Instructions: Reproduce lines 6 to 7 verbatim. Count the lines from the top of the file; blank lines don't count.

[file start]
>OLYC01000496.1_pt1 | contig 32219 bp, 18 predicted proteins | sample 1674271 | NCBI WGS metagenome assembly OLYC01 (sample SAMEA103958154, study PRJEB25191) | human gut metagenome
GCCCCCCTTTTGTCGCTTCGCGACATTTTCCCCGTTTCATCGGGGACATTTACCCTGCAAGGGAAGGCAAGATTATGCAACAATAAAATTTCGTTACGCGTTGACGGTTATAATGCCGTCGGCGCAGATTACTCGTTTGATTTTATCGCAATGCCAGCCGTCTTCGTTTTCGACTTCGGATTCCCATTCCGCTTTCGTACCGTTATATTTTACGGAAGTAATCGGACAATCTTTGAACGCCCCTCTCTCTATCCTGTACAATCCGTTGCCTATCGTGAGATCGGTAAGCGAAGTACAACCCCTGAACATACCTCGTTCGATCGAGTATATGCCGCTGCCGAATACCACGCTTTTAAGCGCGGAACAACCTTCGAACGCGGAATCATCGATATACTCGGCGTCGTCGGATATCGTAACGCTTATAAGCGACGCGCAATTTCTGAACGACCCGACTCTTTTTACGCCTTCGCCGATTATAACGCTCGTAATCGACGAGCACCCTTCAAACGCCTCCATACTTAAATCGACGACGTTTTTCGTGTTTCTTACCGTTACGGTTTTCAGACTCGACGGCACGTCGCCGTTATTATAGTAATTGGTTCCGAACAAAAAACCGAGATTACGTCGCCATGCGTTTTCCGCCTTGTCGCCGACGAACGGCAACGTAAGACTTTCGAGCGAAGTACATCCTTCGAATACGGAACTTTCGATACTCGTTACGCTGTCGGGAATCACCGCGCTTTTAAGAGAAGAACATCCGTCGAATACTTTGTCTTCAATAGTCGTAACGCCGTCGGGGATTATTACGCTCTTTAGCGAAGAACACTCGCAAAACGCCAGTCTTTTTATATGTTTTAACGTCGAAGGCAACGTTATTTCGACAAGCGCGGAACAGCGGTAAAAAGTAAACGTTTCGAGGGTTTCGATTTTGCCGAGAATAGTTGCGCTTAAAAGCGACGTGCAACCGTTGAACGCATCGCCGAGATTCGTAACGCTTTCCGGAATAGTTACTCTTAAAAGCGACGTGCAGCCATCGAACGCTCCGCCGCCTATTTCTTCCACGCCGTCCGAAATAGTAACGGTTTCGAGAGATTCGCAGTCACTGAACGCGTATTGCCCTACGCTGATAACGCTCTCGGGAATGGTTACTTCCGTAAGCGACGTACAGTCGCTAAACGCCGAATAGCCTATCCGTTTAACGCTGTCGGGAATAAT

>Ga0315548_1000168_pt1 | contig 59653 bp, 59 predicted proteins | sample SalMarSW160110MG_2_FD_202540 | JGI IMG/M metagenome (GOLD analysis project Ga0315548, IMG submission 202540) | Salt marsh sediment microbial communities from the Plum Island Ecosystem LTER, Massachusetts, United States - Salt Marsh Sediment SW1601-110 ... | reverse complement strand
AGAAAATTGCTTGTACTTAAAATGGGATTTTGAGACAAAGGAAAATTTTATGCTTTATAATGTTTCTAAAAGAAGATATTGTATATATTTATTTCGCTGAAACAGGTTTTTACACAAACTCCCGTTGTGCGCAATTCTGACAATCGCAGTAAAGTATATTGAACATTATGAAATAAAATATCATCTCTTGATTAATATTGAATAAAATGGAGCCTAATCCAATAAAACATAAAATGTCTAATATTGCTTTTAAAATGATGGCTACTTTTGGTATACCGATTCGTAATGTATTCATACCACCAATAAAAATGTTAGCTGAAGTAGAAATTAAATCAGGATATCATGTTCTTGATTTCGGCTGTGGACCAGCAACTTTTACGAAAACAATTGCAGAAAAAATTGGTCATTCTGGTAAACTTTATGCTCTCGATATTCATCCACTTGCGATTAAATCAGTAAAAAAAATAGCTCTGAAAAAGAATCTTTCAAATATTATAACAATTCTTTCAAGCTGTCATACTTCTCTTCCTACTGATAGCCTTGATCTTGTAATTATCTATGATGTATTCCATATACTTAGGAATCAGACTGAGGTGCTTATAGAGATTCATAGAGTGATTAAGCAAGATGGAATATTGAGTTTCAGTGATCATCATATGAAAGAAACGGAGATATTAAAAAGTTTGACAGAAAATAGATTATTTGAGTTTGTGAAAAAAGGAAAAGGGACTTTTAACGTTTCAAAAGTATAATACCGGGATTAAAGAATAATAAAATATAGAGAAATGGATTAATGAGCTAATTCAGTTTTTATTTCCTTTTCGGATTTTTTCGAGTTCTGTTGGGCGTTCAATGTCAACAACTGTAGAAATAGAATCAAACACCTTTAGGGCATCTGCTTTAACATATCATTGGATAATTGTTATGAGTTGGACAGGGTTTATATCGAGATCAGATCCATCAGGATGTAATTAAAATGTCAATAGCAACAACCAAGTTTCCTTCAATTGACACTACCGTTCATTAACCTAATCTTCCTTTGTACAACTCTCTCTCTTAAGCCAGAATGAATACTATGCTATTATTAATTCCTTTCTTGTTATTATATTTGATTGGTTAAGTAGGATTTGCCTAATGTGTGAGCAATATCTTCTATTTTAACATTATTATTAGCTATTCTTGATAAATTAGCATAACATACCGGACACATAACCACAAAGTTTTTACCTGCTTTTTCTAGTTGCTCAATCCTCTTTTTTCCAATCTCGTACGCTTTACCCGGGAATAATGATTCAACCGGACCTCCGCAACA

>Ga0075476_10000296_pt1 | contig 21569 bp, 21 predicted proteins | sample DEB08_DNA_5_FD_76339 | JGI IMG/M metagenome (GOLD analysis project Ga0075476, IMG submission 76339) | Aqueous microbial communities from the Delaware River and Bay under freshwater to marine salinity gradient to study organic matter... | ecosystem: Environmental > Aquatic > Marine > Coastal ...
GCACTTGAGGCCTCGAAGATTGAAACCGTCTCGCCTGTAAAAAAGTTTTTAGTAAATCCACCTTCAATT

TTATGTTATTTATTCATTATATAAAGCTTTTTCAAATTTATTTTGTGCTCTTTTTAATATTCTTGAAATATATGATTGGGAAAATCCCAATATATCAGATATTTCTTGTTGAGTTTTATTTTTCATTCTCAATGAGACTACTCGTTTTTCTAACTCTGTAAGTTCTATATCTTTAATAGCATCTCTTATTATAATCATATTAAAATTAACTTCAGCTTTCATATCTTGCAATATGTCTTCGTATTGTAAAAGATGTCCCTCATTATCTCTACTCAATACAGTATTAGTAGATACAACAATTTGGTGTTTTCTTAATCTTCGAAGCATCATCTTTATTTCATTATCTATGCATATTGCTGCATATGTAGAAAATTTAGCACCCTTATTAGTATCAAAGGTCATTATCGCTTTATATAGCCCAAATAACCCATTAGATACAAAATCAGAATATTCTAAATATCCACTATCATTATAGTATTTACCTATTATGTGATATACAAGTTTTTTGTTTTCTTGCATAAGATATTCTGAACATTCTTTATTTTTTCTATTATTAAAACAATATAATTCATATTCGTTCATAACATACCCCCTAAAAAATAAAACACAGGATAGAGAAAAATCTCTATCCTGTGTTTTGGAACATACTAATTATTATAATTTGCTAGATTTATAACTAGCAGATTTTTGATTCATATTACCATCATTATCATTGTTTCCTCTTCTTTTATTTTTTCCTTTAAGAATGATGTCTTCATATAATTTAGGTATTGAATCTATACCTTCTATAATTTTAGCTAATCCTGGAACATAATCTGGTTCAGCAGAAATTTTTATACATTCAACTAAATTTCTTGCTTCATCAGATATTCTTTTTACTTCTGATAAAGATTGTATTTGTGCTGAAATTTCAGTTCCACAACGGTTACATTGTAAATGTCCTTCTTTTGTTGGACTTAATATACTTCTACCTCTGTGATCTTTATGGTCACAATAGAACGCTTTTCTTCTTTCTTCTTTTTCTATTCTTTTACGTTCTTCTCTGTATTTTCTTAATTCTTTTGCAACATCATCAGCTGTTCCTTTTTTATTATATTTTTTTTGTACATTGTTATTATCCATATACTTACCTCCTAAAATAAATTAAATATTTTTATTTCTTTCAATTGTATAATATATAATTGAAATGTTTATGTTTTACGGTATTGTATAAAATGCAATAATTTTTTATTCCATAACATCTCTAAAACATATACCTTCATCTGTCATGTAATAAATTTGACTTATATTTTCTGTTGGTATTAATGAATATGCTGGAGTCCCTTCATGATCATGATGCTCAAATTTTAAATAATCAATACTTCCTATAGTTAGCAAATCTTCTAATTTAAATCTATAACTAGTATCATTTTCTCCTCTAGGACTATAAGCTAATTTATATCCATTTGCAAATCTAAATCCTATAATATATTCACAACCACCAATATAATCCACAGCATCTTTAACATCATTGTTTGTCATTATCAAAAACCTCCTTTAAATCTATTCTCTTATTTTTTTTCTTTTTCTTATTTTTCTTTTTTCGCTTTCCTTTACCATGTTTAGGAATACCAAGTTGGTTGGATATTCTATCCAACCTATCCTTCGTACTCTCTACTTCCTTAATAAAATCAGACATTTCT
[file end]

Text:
GCACTTGAGGCCTCGAAGATTGAAACCGTCTCGCCTGTAAAAAAGTTTTTAGTAAATCCACCTTCAATT

TTATGTTATTTATTCATTATATAAAGCTTTTTCAAATTTATTTTGTGCTCTTTTTAATATTCTTGAAATATATGATTGGGAAAATCCCAATATATCAGATATTTCTTGTTGAGTTTTATTTTTCATTCTCAATGAGACTACTCGTTTTTCTAACTCTGTAAGTTCTATATCTTTAATAGCATCTCTTATTATAATCATATTAAAATTAACTTCAGCTTTCATATCTTGCAATATGTCTTCGTATTGTAAAAGATGTCCCTCATTATCTCTACTCAATACAGTATTAGTAGATACAACAATTTGGTGTTTTCTTAATCTTCGAAGCATCATCTTTATTTCATTATCTATGCATATTGCTGCATATGTAGAAAATTTAGCACCCTTATTAGTATCAAAGGTCATTATCGCTTTATATAGCCCAAATAACCCATTAGATACAAAATCAGAATATTCTAAATATCCACTATCATTATAGTATTTACCTATTATGTGATATACAAGTTTTTTGTTTTCTTGCATAAGATATTCTGAACATTCTTTATTTTTTCTATTATTAAAACAATATAATTCATATTCGTTCATAACATACCCCCTAAAAAATAAAACACAGGATAGAGAAAAATCTCTATCCTGTGTTTTGGAACATACTAATTATTATAATTTGCTAGATTTATAACTAGCAGATTTTTGATTCATATTACCATCATTATCATTGTTTCCTCTTCTTTTATTTTTTCCTTTAAGAATGATGTCTTCATATAATTTAGGTATTGAATCTATACCTTCTATAATTTTAGCTAATCCTGGAACATAATCTGGTTCAGCAGAAATTTTTATACATTCAACTAAATTTCTTGCTTCATCAGATATTCTTTTTACTTCTGATAAAGATTGTATTTGTGCTGAAATTTCAGTTCCACAACGGTTACATTGTAAATGTCCTTCTTTTGTTGGACTTAATATACTTCTACCTCTGTGATCTTTATGGTCACAATAGAACGCTTTTCTTCTTTCTTCTTTTTCTATTCTTTTACGTTCTTCTCTGTATTTTCTTAATTCTTTTGCAACATCATCAGCTGTTCCTTTTTTATTATATTTTTTTTGTACATTGTTATTATCCATATACTTACCTCCTAAAATAAATTAAATATTTTTATTTCTTTCAATTGTATAATATATAATTGAAATGTTTATGTTTTACGGTATTGTATAAAATGCAATAATTTTTTATTCCATAACATCTCTAAAACATATACCTTCATCTGTCATGTAATAAATTTGACTTATATTTTCTGTTGGTATTAATGAATATGCTGGAGTCCCTTCATGATCATGATGCTCAAATTTTAAATAATCAATACTTCCTATAGTTAGCAAATCTTCTAATTTAAATCTATAACTAGTATCATTTTCTCCTCTAGGACTATAAGCTAATTTATATCCATTTGCAAATCTAAATCCTATAATATATTCACAACCACCAATATAATCCACAGCATCTTTAACATCATTGTTTGTCATTATCAAAAACCTCCTTTAAATCTATTCTCTTATTTTTTTTCTTTTTCTTATTTTTCTTTTTTCGCTTTCCTTTACCATGTTTAGGAATACCAAGTTGGTTGGATATTCTATCCAACCTATCCTTCGTACTCTCTACTTCCTTAATAAAATCAGACATTTCT